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I have my Android U8220 and I need to have a network with my laptop as if it was an ad-hoc wifi connection (tcp/ip). Is that even possible? If you want to know, I'm using bluez as manager in my Linux box.


To clear doubts, I'll be more specific. There's a music program in my laptop called mpd. It is controlled by different clients in the network. One of this clients is in my Android and it works perfectly when I'm connected to the wi-fi network in my house.

I wanted to make a direct connection with my laptop, without the need of a router, so there are 2 options:

  • Ad-Hoc, which is not available for my phone (I don't know why)
  • Bluethooth which is the last option.

This is the link of the player, for those who want to know (although it doesn't have to much to do with the question.)

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If you're talking about using your mobile phone as a tethering device over Bluetooth then sure this is:


PdaNet QR Code

Is Linux (Ubuntu etc.) supported?

Meanwhile only Bluetooth DUN is supported (requires android 2.0) on Linux.

We are working on a linux port for USB Tether but it may take a while.



Sorry for misunderstanding you. Could any of the following MPD control applications on the Android Market help you?

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Please, read EDITS – tomm89 Feb 17 '11 at 11:34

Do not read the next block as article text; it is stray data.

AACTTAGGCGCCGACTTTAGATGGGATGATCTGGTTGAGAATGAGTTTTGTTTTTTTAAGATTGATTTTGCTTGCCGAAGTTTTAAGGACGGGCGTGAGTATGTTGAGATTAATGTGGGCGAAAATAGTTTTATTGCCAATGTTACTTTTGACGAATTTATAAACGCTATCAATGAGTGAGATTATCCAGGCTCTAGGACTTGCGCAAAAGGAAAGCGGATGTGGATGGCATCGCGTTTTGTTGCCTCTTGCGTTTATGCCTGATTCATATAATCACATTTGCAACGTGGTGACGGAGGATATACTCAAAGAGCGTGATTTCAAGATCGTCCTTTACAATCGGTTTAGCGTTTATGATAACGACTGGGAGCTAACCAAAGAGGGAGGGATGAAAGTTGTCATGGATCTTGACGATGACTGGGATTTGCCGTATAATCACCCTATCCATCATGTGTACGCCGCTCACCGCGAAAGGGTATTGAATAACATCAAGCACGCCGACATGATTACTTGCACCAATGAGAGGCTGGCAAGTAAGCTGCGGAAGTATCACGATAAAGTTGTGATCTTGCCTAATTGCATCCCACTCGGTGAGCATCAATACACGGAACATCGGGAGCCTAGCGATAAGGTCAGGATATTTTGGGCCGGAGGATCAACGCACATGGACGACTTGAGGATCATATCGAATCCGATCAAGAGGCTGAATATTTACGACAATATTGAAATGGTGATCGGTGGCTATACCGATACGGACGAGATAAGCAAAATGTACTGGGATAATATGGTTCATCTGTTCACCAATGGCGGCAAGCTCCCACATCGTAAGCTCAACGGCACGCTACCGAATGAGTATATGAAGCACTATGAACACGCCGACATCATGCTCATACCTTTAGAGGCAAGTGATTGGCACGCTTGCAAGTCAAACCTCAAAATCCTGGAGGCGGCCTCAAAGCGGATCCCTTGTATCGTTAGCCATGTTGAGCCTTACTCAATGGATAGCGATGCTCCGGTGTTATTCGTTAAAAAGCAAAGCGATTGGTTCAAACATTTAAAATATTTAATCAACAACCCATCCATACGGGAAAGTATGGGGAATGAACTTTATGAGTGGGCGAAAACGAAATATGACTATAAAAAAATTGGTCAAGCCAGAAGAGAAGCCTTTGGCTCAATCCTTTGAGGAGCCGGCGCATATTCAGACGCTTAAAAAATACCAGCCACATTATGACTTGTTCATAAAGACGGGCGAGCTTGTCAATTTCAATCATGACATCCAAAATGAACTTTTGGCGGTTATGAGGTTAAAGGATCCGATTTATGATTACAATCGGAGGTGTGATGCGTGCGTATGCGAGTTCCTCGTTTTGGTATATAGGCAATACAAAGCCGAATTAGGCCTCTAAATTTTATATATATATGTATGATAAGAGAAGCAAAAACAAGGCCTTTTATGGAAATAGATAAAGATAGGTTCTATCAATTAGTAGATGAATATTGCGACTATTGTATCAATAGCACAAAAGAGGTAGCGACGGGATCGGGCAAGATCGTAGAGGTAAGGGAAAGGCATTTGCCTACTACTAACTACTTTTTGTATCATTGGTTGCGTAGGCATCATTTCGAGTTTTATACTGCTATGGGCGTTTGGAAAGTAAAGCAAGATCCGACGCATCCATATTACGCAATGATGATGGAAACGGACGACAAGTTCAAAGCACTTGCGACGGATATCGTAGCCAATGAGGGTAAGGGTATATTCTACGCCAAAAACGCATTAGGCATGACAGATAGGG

TCP/IP and Bluetooth are different protocols. Although, technically this would be WiFi vs Bluetooth. A WiFi device (which uses TCP/IP) cannot communicate with a Bluetooth device, they essentially speak different languages.

It would be possible to have an application on your phone and computer which communicate via bluetooth and then the computer side could then send the necessary commands to the music player. You'd have to develop, or get someone to develop, the apps though.

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To avoid confusion the hypothetical app wouldn't use TCP/IP at any point. – Ben Griffiths Feb 18 '11 at 10:08
I've never said I wanted to connect a wifi device with a bluetooth device, even a child would know that's not possible. What I want is the bluetooth of my phone and the bluetooth of my laptop talking to each one, using the upper layer as a TCP/IP protocol. – tomm89 Feb 18 '11 at 10:41
Oh right. Sorry. This may help and I guess concludes that you can -… – Ben Griffiths Feb 18 '11 at 11:03
That link is very helpful, +1 for that! – tomm89 Feb 18 '11 at 11:31

According to the OSI model, you can use any transfer protocol in any medium. So, it is possible. In fact, the standard transfer protocol for bluetooth is very similar to TCP. Anyhow, I can't find any Android application able to do it.

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